The dollar is poised to climb next year, according to investors. Even before the end of 2021, the juiciest trades may be over.
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Everyone from Morgan Stanley to Sumitomo Mitsui Trust Asset Management to Lombard Odier predict a stronger greenback in 2022 - with the caveat that its advance will be tempered. The situation is because traders have been front-running a hawkish Federal Reserve, opting to buy the world's reserve currency against virtually all of its peers before borrowing costs rise.
The dollar is expected to improve in the first half of 2022, as the Fed likely ends tapering in March and starts raising rates in June, said Naoya Oshikubo, chief manager at Sumitomo, which oversees about $740 billion in assets. The dollar may surrender some of its gains in the second half, but its adjustments will be moderate in order to remove the excess rally related to the heightening expectations prior to rate hikes. According to a Bank of America Corp. survey, the Bloomberg Dollar Spot Index is poised for its best annual gain in six months this year, and fund positioning has turned bullish since 2015, despite the fact that it has gone up around 5% this year. The long bets on the currency have climbed to the highest since June 2019 as anticipation builds around the impact of tighter U.S. monetary policy.
It was a dramatic reversal from this time last year when shorting the dollar was one of Wall Street's most crowded trades.
That hypothesis of a larger U.S. deficit and a broad global recovery favoring assets outside America and weakening the dollar didn't pan out. The Fed monetary stimulator helped fuel a rally on Wall Street that brought in more money from around the world while most emerging markets sluggished.
Some traders are suggesting the dollar gains may fall in 2022, or that the currency may even drop as traders gear up for rate hikes.
In the six months preceding the first U.S. interest rate hike, the dollar has traded with strength, said Arjun Vij, portfolio manager at JPMorgan Asset Management, who believes that the greenback is gaining against the euro, Swiss franc and yen. The bond market may try to price a policy mistake in the U.S. Eurodollar futures pricing, which suggests traders expect three Fed rate hikes next year, with two to three rate increases already baked into markets.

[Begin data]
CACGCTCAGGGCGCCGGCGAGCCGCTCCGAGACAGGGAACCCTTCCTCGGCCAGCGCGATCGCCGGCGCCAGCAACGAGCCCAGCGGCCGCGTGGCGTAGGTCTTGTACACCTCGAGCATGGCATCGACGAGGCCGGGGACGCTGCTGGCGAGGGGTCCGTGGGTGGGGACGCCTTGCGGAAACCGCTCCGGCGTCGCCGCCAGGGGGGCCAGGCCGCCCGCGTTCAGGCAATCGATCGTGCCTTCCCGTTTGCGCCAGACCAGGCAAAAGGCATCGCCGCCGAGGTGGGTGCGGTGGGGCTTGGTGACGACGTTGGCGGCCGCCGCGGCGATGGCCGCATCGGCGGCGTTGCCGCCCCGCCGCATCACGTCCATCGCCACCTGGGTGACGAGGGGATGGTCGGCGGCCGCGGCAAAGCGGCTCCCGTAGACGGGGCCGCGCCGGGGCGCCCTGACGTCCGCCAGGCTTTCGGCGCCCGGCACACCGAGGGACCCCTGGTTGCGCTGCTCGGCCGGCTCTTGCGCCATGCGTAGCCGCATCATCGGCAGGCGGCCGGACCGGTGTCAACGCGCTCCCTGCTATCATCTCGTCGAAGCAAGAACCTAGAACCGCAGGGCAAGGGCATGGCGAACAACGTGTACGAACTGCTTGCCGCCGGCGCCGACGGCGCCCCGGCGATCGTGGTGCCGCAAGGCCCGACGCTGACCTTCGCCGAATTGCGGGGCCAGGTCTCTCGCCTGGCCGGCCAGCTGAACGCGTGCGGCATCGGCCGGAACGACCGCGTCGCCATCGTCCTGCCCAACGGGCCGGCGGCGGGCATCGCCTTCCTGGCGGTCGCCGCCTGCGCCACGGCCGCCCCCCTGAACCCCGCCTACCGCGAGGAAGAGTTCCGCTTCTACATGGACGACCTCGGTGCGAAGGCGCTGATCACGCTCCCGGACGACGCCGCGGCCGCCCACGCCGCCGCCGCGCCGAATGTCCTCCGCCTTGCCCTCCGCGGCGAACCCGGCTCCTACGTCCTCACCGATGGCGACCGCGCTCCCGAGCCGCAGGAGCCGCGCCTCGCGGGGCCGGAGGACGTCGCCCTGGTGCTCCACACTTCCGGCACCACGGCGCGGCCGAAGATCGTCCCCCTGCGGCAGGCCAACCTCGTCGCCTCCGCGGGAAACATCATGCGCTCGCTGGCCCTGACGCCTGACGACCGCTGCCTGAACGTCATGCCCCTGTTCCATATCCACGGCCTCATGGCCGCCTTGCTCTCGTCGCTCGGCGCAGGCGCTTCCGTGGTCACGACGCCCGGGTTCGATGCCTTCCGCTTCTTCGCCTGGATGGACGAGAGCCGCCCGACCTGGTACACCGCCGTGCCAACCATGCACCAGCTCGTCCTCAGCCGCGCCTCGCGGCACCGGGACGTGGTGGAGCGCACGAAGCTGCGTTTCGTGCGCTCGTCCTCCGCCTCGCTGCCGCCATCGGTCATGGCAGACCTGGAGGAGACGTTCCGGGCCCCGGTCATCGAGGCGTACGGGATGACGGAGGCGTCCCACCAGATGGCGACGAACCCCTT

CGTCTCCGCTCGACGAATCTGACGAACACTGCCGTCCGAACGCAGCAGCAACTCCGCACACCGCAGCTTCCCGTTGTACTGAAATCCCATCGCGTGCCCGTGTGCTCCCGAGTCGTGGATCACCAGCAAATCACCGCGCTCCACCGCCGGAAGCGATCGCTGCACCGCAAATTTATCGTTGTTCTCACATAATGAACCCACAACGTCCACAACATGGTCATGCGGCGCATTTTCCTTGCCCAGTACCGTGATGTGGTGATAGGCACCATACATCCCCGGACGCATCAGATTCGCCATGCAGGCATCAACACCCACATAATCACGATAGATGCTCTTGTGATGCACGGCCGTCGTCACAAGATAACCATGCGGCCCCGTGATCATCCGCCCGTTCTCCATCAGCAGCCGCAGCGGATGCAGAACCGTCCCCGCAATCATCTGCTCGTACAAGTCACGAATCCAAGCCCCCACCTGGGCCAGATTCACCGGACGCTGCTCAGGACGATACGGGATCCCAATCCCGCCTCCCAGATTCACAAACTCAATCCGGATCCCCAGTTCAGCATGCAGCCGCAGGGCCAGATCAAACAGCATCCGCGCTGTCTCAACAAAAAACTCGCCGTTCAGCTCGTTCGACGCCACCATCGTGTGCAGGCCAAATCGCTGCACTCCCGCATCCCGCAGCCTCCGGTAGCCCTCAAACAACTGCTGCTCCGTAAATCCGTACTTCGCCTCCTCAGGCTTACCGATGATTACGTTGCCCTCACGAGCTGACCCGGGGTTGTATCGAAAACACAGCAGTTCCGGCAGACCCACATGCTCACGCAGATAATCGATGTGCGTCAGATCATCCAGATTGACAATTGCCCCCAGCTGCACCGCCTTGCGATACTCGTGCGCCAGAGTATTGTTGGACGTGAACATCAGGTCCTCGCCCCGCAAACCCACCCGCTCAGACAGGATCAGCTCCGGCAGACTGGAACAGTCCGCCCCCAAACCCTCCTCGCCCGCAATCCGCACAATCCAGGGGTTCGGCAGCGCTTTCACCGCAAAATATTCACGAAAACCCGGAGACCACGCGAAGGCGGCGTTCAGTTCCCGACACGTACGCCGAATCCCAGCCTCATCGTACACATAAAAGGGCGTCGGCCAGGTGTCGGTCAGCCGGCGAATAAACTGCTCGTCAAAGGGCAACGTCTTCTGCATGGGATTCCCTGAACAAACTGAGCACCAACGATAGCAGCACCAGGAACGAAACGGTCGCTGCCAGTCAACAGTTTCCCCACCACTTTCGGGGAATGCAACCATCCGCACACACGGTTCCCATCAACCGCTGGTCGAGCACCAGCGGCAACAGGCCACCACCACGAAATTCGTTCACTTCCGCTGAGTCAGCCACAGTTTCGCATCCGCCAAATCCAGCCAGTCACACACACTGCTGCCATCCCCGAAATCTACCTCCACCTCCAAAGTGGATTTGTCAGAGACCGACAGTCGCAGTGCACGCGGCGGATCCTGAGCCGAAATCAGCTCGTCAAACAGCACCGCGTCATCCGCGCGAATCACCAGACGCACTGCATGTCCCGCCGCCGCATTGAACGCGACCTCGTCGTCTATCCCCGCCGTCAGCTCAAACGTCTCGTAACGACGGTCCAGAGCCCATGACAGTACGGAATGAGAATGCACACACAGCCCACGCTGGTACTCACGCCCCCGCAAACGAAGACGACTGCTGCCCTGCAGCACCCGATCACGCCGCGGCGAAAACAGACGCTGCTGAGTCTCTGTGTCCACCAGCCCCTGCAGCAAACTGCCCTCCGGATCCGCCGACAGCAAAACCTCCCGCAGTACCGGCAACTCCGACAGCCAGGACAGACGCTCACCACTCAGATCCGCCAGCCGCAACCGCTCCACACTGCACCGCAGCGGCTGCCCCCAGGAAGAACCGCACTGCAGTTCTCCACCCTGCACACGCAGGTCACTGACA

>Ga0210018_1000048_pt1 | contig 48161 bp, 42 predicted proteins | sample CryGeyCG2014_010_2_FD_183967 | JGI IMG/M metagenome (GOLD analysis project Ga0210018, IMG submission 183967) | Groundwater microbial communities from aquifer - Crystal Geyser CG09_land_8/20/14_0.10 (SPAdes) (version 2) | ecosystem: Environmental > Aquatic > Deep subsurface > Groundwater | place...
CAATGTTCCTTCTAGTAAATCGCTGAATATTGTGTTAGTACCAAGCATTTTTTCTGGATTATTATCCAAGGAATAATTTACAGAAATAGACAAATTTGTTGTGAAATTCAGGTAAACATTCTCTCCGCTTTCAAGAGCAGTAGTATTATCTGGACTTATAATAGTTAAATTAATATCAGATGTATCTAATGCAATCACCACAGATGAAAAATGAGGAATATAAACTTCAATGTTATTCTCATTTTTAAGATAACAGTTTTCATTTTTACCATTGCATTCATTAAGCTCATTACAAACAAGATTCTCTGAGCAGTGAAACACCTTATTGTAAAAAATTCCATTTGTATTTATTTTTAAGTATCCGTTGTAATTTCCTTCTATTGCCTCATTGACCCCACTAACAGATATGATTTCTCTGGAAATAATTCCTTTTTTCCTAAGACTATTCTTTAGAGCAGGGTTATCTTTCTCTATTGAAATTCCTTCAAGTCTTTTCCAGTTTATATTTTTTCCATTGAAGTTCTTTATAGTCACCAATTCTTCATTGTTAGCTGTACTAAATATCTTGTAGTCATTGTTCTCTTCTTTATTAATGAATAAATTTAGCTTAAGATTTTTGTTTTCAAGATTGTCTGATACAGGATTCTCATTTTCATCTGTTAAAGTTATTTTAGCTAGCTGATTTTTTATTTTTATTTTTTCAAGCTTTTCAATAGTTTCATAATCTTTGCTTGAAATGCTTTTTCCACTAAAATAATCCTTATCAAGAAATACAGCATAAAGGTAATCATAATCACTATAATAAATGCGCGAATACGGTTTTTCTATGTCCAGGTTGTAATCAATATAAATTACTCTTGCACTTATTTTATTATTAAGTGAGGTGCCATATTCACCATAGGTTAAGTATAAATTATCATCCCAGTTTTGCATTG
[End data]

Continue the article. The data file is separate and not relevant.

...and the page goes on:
Inflation risk is on Morgan Stanley's radar, even as the firm recommends long dollar positions against lower-yielding currencies, including the euro.
David Adams, head of G- 10 FX strategy in New York, said that if inflation decelerate next year, some members of the Fed committee could argue for patience in raising rates.
That policy divergence narrative is moving to a policy convergence narrative - where maybe the Fed is dovish than people expected, but other major central banks are starting to move toward the exit, which would be the most negative for the dollar, he said.
Money manager Malcolm Dorson thinks there is an opportunity for the dollar to reverse in 2022, as the U.S. fiscal stimulus rolls off and the vaccination rates taper while the rest of the world picks up.
As global vaccine rates improve and the world begins to live with Covid 19 as an endemic, the flight-to-quality trade should unwind, providing more tailwinds for international currencies, Dorson said.
Eric Stein, chief investment officer at Eaton Vance, believes that a short omicron wave, followed by a global recovery that brings a measure of dollar weakness, is a possibility.
The data from Bloomberg shows tactical dollar trades in 2022, with strategists expecting the ICE U.S. Dollar Index to climb just a tad over 1% by the fourth quarter.
It is about modest dollar strength and more nuanced views, said Homin Lee, a macro strategist at Lombard Odier in Hong Kong. The firm, which currently holds long dollar positions across some portfolios, sees the euro falling to 1.10 per dollar and the onshore yuan falling to 6.45 level by the third quarter.
John Vail, the firm's chief global strategist in Tokyo said that the main driver of the dollar is higher interest rates, but the issue is that a lot of it is already baked into markets. There is a dollar strength ahead, but don't expect it to be spectacular. Customers have already caught on to the Covid Excuses, and none stop with the Covid Excuses.
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